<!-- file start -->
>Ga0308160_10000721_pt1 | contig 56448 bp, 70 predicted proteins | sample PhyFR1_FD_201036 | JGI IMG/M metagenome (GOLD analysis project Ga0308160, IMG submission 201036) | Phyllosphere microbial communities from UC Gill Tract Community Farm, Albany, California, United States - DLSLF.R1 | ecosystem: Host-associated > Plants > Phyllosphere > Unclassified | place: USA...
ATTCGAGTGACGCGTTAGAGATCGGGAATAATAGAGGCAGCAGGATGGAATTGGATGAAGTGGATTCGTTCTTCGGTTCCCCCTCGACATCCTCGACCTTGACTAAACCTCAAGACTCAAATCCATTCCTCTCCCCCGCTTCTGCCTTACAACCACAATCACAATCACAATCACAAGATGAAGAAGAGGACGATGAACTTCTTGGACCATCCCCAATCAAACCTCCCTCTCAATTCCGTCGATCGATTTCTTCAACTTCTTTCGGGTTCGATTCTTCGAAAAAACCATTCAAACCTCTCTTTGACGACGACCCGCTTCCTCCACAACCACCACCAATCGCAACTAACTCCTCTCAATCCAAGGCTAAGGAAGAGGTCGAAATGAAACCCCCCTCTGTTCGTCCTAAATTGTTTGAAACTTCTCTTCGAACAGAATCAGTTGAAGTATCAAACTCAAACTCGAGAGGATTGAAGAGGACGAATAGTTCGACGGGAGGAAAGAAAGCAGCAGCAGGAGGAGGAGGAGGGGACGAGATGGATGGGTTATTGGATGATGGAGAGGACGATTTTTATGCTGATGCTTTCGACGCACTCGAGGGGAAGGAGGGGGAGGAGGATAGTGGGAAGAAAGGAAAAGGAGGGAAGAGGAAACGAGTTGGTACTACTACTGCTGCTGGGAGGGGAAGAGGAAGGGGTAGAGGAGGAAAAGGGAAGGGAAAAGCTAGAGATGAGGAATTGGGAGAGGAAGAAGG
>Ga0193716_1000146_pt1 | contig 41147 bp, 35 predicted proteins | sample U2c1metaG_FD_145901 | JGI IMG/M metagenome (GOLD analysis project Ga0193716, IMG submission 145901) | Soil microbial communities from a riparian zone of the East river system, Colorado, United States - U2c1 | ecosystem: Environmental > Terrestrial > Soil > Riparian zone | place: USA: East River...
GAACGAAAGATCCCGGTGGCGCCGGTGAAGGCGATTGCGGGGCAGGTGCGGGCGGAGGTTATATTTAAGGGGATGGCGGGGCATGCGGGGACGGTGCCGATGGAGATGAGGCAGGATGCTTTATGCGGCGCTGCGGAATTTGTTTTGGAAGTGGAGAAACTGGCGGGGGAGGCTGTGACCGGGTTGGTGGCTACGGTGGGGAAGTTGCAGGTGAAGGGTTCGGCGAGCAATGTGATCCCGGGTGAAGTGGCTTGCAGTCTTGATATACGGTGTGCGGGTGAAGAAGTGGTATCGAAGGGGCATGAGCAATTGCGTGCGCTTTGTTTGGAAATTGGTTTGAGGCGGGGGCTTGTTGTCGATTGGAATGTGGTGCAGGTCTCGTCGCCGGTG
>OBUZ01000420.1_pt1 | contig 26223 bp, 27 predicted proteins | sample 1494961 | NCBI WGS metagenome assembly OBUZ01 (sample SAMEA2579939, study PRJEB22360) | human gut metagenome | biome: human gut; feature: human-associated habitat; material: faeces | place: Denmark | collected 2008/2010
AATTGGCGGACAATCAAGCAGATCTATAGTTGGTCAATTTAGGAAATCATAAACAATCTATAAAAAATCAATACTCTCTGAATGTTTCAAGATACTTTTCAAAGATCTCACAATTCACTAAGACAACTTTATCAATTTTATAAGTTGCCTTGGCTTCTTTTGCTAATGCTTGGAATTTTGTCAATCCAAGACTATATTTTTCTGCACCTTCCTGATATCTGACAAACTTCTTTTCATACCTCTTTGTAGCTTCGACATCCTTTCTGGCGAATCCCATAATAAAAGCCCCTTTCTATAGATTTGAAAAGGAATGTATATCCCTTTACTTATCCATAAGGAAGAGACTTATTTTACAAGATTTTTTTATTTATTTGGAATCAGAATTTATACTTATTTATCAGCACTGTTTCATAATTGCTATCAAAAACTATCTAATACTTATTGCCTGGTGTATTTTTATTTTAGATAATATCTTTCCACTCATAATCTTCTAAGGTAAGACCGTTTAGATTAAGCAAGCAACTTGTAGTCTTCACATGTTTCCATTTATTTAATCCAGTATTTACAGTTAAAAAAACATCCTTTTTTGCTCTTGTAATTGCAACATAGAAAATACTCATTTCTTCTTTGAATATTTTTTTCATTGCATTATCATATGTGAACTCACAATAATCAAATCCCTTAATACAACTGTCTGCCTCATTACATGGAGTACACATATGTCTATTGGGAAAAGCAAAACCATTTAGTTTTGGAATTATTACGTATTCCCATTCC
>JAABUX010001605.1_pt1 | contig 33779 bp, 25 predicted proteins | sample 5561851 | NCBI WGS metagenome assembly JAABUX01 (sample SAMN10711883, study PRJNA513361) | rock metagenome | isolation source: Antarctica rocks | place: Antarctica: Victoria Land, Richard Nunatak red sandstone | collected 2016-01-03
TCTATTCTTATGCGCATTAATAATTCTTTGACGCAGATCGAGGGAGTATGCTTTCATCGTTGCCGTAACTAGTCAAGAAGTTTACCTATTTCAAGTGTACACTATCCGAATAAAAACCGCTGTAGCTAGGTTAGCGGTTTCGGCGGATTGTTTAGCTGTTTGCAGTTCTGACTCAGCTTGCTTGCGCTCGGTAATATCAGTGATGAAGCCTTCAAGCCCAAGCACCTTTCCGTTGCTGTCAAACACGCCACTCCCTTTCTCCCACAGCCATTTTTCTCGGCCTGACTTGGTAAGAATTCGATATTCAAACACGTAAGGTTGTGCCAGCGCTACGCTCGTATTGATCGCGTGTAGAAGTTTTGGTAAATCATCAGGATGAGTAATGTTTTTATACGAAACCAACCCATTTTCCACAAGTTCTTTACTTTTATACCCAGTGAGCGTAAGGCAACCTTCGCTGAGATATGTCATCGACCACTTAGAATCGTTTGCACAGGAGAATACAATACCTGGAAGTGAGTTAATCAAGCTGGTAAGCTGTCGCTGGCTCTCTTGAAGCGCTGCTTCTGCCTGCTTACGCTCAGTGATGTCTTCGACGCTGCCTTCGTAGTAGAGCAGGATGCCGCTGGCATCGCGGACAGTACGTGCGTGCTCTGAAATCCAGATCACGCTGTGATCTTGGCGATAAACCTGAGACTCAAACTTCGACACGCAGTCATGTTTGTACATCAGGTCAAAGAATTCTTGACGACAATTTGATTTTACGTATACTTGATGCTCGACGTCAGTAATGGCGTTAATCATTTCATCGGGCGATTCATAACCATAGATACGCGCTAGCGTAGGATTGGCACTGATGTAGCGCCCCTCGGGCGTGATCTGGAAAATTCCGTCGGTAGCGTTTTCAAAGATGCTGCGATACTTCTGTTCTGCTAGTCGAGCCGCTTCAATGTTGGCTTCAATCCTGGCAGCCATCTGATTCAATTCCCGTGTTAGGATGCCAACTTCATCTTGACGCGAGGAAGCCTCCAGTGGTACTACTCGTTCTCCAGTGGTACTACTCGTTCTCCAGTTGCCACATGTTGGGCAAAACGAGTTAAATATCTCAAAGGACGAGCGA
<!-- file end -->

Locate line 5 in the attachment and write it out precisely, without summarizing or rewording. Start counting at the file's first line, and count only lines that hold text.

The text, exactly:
>OBUZ01000420.1_pt1 | contig 26223 bp, 27 predicted proteins | sample 1494961 | NCBI WGS metagenome assembly OBUZ01 (sample SAMEA2579939, study PRJEB22360) | human gut metagenome | biome: human gut; feature: human-associated habitat; material: faeces | place: Denmark | collected 2008/2010